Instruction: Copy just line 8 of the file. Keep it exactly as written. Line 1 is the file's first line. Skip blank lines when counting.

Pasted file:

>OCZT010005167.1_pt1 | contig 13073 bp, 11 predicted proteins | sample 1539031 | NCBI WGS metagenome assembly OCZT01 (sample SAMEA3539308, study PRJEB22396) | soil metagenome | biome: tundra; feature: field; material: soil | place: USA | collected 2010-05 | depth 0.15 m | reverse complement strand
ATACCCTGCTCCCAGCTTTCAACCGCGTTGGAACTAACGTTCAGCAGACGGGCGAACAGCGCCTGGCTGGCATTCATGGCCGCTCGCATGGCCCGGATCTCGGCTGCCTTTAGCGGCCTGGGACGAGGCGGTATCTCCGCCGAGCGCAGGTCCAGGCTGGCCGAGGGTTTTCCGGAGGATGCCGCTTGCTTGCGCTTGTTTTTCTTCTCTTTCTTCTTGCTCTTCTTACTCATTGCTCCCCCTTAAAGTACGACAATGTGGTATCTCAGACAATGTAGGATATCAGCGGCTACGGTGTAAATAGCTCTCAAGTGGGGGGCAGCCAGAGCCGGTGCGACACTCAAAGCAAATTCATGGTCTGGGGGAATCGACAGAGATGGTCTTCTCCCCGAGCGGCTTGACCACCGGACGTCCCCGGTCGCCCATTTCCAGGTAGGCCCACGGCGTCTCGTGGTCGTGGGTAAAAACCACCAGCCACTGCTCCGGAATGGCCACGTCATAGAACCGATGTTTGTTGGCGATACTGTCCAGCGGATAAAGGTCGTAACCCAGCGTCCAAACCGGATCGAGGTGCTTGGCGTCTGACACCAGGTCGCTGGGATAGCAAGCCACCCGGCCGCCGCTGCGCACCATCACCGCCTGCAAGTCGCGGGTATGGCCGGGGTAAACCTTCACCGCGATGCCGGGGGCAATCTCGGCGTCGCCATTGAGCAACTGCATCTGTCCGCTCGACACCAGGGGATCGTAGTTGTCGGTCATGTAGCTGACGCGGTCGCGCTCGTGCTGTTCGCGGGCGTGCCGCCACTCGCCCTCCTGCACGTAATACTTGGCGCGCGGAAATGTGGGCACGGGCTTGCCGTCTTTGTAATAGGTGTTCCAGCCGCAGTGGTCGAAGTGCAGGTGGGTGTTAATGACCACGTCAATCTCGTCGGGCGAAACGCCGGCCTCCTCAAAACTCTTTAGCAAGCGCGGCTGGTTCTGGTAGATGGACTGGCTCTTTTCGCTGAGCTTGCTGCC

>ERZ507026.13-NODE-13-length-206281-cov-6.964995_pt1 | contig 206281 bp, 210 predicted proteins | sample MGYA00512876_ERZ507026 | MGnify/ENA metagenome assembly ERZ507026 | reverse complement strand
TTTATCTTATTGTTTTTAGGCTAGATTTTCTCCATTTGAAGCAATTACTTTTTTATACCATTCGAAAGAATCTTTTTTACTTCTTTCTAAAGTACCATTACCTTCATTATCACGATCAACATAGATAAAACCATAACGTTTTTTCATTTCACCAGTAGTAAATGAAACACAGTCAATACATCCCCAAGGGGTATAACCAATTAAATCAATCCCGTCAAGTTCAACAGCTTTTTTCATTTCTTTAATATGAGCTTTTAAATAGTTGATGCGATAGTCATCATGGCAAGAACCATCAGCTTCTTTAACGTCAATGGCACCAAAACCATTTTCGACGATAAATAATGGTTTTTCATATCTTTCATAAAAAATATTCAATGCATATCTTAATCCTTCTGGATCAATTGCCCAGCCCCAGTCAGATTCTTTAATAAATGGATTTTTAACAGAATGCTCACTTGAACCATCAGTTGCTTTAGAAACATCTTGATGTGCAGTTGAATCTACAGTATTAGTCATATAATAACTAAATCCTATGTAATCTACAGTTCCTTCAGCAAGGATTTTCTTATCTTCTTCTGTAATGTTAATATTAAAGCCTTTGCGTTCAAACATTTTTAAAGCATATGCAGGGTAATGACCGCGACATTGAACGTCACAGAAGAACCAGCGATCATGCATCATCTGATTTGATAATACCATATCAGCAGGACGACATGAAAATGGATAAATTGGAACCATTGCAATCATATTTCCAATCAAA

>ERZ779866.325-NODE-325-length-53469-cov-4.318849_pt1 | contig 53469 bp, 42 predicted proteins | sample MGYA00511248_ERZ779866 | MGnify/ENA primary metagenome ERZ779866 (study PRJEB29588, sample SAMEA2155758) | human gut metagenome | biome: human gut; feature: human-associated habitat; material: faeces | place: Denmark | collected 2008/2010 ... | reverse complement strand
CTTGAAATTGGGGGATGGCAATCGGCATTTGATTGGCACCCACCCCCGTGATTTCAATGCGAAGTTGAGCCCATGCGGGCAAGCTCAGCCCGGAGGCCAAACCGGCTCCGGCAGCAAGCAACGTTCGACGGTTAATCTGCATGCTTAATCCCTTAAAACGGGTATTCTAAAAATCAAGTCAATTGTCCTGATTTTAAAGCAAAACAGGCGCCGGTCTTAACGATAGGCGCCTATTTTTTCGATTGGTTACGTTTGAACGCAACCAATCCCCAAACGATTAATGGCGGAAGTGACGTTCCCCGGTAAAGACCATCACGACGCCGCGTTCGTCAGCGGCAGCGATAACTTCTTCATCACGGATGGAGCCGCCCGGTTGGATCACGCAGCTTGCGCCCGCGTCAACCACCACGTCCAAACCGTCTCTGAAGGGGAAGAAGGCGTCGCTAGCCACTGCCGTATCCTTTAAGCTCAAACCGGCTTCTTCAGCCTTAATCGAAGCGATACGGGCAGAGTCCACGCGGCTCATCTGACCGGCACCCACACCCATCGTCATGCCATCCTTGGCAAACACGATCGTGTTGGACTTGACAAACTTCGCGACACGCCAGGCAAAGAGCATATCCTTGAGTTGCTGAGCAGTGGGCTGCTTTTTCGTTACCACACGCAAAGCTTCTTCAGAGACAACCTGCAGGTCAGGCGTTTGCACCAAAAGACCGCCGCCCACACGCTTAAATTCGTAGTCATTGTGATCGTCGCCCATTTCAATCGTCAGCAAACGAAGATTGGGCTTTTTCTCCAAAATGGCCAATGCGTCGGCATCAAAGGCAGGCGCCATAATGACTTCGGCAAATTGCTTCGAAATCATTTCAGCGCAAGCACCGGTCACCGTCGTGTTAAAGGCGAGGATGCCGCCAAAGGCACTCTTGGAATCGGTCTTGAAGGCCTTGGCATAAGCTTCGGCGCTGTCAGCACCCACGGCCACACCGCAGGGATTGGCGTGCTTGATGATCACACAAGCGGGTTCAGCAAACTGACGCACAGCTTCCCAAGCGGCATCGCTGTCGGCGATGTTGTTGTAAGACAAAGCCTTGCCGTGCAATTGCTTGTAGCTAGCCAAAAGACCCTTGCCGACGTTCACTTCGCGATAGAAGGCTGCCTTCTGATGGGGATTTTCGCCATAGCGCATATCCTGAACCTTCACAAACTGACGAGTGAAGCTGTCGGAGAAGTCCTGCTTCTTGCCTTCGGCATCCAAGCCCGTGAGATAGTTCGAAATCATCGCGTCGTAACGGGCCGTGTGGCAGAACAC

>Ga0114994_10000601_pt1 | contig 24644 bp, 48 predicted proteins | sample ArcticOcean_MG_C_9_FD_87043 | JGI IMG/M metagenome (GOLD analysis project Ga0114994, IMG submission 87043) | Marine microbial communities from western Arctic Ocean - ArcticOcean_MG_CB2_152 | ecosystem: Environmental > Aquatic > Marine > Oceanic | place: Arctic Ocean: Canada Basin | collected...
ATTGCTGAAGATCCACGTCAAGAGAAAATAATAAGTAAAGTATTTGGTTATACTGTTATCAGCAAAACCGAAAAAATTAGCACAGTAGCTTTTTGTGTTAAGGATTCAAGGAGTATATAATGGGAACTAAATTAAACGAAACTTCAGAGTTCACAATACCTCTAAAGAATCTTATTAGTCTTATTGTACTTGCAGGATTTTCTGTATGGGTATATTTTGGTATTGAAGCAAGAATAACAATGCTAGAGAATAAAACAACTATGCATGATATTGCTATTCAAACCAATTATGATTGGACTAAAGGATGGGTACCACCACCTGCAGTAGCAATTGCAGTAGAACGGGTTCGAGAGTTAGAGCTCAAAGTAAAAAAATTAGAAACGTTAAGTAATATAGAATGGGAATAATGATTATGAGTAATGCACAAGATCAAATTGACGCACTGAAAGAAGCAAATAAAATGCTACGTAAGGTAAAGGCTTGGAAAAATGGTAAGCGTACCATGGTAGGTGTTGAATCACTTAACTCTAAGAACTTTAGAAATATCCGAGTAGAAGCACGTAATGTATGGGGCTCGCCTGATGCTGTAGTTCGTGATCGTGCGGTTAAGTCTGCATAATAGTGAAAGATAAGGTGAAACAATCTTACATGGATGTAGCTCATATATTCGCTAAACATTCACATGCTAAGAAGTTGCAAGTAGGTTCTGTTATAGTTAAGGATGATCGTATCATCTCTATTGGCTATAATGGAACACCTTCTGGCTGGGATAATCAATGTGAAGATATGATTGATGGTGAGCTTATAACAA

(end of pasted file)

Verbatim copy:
ATTGCTGAAGATCCACGTCAAGAGAAAATAATAAGTAAAGTATTTGGTTATACTGTTATCAGCAAAACCGAAAAAATTAGCACAGTAGCTTTTTGTGTTAAGGATTCAAGGAGTATATAATGGGAACTAAATTAAACGAAACTTCAGAGTTCACAATACCTCTAAAGAATCTTATTAGTCTTATTGTACTTGCAGGATTTTCTGTATGGGTATATTTTGGTATTGAAGCAAGAATAACAATGCTAGAGAATAAAACAACTATGCATGATATTGCTATTCAAACCAATTATGATTGGACTAAAGGATGGGTACCACCACCTGCAGTAGCAATTGCAGTAGAACGGGTTCGAGAGTTAGAGCTCAAAGTAAAAAAATTAGAAACGTTAAGTAATATAGAATGGGAATAATGATTATGAGTAATGCACAAGATCAAATTGACGCACTGAAAGAAGCAAATAAAATGCTACGTAAGGTAAAGGCTTGGAAAAATGGTAAGCGTACCATGGTAGGTGTTGAATCACTTAACTCTAAGAACTTTAGAAATATCCGAGTAGAAGCACGTAATGTATGGGGCTCGCCTGATGCTGTAGTTCGTGATCGTGCGGTTAAGTCTGCATAATAGTGAAAGATAAGGTGAAACAATCTTACATGGATGTAGCTCATATATTCGCTAAACATTCACATGCTAAGAAGTTGCAAGTAGGTTCTGTTATAGTTAAGGATGATCGTATCATCTCTATTGGCTATAATGGAACACCTTCTGGCTGGGATAATCAATGTGAAGATATGATTGATGGTGAGCTTATAACAA